Steve Jobs

steve-jobs 700

Life’s a beachball.

Screenwriters can be typecast, just like actors. With Steve Jobs, Aaron Sorkin cements his reputation as the go-to guy for stories about brilliant young men with personality issues – flawed, obnoxious but dazzling wunderkinds who could, might, or in Jobs’s case actually did change the world somewhat, or at least got to ride the wave of change to shore as the competition wiped out. Emotionally bunkered, these youthful ubermensch finally grow when they find a reason to care about someone other than their fabulous selves.

So it’s likely that on the strength of A Few Good Men Sorkin was sought out to portray facebook-founder Zuckerberg in The Social Network as an ethically dubious idea thief who nevertheless proves himself a worthy winner purely by virtue of being the smartest, sneakiest kid in the room. It’s almost certain Sorkin was consequently sought out to canonise Jobs as the obsessive, irresistable, empire-building narcissist we had to have. This is not to say either portrait is necessarily accurate or fair to the subject, nor that they are on the other hand without value.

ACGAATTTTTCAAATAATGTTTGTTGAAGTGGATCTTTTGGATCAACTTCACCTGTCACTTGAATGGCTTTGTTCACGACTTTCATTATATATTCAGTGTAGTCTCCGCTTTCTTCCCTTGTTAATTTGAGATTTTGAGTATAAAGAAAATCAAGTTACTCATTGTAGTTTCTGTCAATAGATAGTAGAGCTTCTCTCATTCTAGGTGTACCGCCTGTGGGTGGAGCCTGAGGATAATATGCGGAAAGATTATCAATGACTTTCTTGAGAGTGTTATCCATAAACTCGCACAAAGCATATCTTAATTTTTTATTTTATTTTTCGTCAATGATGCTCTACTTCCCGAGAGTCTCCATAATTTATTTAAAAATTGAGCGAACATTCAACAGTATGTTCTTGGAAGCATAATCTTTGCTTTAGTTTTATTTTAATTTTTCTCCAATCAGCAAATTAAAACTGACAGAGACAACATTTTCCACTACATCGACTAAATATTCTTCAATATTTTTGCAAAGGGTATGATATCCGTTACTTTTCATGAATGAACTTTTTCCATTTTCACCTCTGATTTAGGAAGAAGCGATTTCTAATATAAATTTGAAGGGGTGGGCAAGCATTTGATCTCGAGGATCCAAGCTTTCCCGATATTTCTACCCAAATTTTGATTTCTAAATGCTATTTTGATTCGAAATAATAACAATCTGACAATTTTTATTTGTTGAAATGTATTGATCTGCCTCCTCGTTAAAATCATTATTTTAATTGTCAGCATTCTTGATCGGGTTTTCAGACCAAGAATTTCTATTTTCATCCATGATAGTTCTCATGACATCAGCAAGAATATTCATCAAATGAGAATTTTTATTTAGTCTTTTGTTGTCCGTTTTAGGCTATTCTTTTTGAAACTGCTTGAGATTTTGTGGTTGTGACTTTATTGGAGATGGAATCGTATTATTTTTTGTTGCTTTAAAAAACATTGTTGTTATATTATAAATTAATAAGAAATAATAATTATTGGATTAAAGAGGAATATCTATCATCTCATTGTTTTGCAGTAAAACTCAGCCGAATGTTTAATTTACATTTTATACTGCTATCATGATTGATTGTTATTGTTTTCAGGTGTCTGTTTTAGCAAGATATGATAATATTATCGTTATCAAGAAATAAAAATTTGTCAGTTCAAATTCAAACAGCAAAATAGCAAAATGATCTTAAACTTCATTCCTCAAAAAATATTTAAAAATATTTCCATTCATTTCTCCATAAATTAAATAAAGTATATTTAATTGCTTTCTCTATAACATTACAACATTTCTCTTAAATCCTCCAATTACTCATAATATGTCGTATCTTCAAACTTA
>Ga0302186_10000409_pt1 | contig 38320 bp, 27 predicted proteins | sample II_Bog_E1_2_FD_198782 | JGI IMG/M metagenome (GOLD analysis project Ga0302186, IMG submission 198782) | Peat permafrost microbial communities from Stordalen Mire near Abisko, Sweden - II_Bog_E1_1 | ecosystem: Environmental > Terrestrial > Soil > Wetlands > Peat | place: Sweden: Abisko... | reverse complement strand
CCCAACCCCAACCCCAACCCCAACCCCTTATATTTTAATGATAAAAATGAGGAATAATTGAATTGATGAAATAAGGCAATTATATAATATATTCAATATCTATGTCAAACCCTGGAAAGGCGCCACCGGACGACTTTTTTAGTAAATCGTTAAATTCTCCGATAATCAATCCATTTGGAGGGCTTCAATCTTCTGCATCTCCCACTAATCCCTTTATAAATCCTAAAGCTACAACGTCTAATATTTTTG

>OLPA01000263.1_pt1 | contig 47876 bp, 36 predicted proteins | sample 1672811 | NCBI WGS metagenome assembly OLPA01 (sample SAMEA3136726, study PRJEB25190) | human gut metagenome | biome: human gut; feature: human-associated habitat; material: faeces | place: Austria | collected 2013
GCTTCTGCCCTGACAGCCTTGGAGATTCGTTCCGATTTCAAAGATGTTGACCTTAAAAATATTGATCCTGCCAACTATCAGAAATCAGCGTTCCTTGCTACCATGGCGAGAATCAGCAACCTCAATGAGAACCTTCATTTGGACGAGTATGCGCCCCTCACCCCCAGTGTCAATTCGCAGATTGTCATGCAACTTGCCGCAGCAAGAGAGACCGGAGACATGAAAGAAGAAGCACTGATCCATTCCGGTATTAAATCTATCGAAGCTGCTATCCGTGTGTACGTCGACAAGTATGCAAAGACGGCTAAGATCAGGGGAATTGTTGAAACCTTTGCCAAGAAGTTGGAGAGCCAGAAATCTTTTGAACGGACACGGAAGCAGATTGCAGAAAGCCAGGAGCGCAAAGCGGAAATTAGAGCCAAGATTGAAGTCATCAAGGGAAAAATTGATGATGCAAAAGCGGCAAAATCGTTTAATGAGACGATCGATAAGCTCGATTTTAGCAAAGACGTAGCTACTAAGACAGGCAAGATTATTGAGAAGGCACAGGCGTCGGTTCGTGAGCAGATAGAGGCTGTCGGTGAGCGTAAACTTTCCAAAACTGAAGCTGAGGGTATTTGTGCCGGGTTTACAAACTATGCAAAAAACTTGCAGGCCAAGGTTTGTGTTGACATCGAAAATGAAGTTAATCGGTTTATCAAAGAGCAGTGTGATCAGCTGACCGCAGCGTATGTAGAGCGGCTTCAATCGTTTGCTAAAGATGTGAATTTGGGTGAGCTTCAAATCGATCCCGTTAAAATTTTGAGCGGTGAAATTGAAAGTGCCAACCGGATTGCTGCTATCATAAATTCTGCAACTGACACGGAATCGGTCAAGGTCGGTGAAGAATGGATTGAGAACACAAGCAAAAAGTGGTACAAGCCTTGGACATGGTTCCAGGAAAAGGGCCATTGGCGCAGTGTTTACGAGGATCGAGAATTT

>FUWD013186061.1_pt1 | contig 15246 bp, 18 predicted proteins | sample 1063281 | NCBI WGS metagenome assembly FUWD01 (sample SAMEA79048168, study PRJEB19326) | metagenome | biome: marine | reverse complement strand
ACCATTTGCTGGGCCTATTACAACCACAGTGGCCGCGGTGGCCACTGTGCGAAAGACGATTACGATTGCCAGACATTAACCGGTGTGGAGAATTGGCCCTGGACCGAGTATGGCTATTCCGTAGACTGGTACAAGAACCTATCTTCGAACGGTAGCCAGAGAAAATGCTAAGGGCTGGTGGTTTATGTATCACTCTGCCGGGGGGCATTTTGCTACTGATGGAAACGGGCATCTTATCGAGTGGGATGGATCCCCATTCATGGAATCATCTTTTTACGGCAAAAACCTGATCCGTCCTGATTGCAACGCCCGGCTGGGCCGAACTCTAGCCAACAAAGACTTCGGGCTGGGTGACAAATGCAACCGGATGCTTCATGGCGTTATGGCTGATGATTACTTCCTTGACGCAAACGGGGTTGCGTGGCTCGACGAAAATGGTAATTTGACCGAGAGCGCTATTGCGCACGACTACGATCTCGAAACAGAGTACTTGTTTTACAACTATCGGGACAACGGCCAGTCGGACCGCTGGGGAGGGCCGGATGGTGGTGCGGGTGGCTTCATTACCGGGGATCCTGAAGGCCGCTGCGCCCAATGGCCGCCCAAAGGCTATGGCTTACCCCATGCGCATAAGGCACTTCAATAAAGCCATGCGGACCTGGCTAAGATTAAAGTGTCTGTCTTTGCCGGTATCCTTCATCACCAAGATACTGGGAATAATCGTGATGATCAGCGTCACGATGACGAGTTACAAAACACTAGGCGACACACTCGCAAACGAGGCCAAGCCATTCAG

According to this telling, minutes before every product launch Jobs would be assaulted by living ghosts from his past, not unlike Scrooge, and roll around on the floor with them in paroxysms of autobiographical angst. And yes, Jobs finds his humanity when he discovers he is not after all above it. Though Michael Fassbender initially appears miscast as the young Jobs, this grows into one of his better performances.



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